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The Homestead Act: When America Granted 246 Million Acres Of Land To White Families Only

The Homestead Act: When America Granted 246 Million Acres Of Land To White Families Only

homestead

Farmer John Boyd Jr. at his farm in Boydton, Va., on May 27, 2021. (AP Photo/Steve Helber, File)

The Homestead Act was passed on May 20, 1862. The act granted adult heads of families 160 acres of public land–virtually for free. But it was whites who were the main beneficiaries. In all, the government gave 246 million acres of land to mainly white families. This is a significant reason why Black landowners still lack sorely behind whites.

The Homestead Act was enacted during the Civil War in 1862. Most of the land went to speculators, cattle owners, miners, and loggers, according to the National Archives.

Still, the act gave white Americans a head start. Much of the land had been Indian Territory west of the Mississippi, PBS reported. While all U.S. citizens, including women, African Americans, freed slaves, and immigrants, were eligible to apply to the federal government for a “homestead,” or 160-acre plot of land, white males were the main recipients of the land.

It was President Abraham Lincoln who signed the original Homestead Act. Between 1868 and 1934, it granted 246 million acres to individual Americans. To get 160 acres of government land for free, people had to fill out an application, improve the land for five years, and then file for the deed of ownership, reported the digital magazine Aeon.

By the end of the act, 10 years later, nearly 28,000 individuals had been awarded land. More than 1.6 million white families succeeded in becoming landowners; only 4,000 to 5,500 African-American claimants ever received final land patents, Aeon reported.


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At the time, Northerners and Republicans wanted to open the land to settlement by individual farmers; Southern Democrats wanted the land available only to slaveholders, the Khan Academy reported.

Meanwhile, after the Emancipation Proclamation of 1863, in 1865, African Americans began fighting for the rights to the lands they had long worked, and many demanded the “40 acres and a mule” that had been initially promised. The land was to be a form of reparations. But the reparations were never delivered.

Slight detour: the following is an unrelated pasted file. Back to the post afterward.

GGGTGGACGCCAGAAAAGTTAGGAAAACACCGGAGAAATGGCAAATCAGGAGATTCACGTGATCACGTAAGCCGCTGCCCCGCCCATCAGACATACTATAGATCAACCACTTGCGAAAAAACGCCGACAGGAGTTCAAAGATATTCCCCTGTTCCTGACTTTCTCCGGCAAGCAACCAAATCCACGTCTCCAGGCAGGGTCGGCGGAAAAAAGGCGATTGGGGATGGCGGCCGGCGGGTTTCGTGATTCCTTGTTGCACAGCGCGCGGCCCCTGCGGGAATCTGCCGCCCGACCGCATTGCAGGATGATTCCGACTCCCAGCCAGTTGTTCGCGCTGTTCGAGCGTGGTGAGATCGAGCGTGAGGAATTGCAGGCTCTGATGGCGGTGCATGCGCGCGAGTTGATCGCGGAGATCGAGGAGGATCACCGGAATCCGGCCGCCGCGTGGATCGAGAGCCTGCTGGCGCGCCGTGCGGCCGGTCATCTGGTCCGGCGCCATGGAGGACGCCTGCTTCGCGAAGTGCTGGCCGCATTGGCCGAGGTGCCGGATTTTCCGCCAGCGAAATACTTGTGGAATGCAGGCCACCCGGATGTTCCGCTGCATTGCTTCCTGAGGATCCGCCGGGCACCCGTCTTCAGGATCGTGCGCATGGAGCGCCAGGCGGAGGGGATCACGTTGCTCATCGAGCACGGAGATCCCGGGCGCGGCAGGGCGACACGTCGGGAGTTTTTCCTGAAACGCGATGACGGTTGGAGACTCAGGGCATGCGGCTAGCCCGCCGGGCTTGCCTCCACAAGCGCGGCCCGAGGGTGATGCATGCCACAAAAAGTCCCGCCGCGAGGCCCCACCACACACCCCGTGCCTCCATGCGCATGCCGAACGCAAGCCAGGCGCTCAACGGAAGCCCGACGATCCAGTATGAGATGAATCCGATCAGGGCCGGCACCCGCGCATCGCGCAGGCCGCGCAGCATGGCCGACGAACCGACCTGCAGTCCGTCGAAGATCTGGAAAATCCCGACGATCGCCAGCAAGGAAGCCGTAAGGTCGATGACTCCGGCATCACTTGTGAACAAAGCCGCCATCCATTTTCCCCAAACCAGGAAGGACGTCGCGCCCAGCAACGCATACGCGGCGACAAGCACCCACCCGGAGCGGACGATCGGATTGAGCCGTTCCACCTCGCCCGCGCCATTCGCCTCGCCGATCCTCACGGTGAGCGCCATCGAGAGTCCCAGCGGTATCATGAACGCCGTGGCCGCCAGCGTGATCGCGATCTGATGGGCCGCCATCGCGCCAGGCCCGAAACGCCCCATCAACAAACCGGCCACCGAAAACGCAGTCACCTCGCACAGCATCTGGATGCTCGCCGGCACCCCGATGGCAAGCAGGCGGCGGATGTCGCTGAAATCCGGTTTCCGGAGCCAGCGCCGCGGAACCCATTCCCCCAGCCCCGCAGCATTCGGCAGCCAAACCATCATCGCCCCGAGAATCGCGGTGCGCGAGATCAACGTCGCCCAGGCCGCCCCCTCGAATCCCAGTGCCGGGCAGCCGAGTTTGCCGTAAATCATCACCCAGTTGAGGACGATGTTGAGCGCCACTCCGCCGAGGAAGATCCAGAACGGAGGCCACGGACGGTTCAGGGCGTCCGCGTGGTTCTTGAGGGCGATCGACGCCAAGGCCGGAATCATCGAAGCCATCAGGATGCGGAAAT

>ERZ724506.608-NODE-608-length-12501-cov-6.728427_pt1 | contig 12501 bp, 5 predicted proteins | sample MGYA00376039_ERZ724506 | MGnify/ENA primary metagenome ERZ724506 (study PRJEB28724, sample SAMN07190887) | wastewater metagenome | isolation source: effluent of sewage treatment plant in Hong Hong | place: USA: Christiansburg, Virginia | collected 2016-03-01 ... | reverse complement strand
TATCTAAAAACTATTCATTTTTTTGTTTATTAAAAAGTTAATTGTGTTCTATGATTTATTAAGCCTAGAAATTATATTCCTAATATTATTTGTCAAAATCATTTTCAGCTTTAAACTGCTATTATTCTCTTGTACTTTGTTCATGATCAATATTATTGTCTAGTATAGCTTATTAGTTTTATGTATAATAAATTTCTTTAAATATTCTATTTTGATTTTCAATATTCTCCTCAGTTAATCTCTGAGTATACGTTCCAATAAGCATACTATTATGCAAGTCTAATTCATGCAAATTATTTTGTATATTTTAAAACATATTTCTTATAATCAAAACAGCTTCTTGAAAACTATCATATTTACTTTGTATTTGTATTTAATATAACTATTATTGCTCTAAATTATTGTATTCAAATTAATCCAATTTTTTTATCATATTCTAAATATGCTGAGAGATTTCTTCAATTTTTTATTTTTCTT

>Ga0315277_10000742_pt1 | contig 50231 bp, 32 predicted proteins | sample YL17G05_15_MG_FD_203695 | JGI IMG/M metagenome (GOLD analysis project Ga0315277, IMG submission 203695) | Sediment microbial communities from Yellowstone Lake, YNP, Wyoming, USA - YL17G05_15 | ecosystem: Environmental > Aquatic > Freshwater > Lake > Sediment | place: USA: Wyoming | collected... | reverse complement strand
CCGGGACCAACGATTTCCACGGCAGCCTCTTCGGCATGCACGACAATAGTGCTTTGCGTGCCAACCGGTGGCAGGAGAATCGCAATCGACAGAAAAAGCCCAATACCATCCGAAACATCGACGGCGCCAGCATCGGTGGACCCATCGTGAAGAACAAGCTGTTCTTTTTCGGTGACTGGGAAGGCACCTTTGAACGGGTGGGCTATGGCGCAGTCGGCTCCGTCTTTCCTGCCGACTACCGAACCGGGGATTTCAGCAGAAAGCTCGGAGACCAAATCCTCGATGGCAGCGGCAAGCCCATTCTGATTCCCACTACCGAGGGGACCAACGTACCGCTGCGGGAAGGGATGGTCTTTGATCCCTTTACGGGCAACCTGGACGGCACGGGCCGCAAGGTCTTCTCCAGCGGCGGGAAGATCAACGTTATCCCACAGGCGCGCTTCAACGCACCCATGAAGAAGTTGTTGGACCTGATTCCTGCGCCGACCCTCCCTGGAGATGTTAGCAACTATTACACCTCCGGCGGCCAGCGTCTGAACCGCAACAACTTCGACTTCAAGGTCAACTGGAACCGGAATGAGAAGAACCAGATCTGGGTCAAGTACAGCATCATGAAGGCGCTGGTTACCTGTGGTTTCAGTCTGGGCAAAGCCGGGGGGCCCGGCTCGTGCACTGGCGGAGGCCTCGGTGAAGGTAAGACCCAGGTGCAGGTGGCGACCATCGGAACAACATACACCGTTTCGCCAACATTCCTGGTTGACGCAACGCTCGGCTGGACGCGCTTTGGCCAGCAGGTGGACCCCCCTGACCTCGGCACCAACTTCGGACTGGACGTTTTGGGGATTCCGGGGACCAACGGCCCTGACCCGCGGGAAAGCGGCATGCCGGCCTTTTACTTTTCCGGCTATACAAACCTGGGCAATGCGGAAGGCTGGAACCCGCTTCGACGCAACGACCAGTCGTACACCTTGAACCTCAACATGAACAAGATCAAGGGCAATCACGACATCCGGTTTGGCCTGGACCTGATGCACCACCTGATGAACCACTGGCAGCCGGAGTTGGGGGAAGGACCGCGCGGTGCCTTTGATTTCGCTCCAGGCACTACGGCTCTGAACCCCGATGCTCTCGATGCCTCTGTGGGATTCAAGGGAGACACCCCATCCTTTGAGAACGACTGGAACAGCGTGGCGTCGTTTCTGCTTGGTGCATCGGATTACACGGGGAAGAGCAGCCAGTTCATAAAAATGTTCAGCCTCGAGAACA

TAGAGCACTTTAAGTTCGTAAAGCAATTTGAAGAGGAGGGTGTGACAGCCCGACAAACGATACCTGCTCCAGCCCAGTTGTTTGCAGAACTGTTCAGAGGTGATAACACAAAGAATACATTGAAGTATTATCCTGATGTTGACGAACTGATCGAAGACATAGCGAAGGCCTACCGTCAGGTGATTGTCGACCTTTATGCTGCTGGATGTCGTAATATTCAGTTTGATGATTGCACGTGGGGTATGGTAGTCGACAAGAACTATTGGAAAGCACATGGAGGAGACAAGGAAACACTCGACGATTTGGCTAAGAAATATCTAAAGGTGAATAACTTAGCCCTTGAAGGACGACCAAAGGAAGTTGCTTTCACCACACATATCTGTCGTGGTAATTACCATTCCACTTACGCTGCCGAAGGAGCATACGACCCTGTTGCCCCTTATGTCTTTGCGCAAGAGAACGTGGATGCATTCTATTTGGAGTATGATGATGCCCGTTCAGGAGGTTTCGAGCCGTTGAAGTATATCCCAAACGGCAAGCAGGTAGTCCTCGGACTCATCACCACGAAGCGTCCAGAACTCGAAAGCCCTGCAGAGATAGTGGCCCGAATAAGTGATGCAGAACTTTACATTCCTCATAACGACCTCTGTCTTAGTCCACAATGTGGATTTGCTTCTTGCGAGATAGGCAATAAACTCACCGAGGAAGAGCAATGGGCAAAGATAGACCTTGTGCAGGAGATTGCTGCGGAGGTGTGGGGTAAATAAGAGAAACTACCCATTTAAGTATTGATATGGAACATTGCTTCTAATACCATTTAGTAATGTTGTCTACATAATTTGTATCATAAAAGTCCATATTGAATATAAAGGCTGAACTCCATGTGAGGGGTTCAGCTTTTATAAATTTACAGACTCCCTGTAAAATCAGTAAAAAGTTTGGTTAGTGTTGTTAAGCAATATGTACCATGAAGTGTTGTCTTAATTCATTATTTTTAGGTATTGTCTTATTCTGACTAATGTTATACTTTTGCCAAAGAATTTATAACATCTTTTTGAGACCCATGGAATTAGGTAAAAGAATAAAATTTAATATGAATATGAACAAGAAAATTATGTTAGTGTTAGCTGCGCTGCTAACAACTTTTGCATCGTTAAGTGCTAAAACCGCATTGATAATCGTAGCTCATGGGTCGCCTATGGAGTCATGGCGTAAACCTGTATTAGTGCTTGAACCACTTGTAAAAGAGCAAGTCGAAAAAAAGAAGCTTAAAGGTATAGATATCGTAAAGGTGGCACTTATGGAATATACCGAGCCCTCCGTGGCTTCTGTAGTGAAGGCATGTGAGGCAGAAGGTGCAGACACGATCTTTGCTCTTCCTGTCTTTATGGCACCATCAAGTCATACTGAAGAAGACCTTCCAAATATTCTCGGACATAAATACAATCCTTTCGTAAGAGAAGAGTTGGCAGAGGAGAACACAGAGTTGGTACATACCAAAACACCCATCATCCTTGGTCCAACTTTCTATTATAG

“Union Army General William T. Sherman’s Special Field Order No. 15, issued on January 16, 1865, set aside land for freed black slaves. With this Order, 400,000 acres of land described as “a strip of coastline stretching from Charleston, South Carolina, to the St. John’s River in Florida, including Georgia’s Sea Islands and the mainland thirty miles in from the coast” was to be reallocated to emancipated slaves in the South. Each slave family was entitled to 40 acres of land in this strip,” wrote lawyer Donald Watkins wrote in his blog. 

Abraham Lincoln’s successor, President Andrew Johnson, vetoed the order, and the land was returned to the “very planters who declared war on the United States of America,” wrote Watkins.

According to reparations advocates William Darity and A. Kirsten Mullen, although the Homestead Act was finally repealed in 1976, “though in Alaska, homesteading on public lands continued for another ten years.” 

The reparations movement’s push for “restitution starts with the government’s failure to deliver the promised 40-acre land grants to their formerly enslaved ancestors in the aftermath of America’s civil war. Had the land been allocated and its ownership protected, we speculate that reparations would be unnecessary today,” Darity and Mullen, authors of “From Here to Equality: Reparations for Black Americans in the Twenty-First Century,” wrote in the Economist.

Farmer John Boyd Jr. poses for a portrait during a break from bailing hay at his farm in Boydton, Va., on May 27, 2021. The federal government has illegally broken a promise to pay off the debts of a group of Black farmers, according to a class-action lawsuit. The group hopes to put pressure on officials to keep their word and to restore funding that was dropped after a group of white farmers filed legal challenges arguing their exclusion was a violation of their constitutional rights. (AP Photo/Steve Helber, File)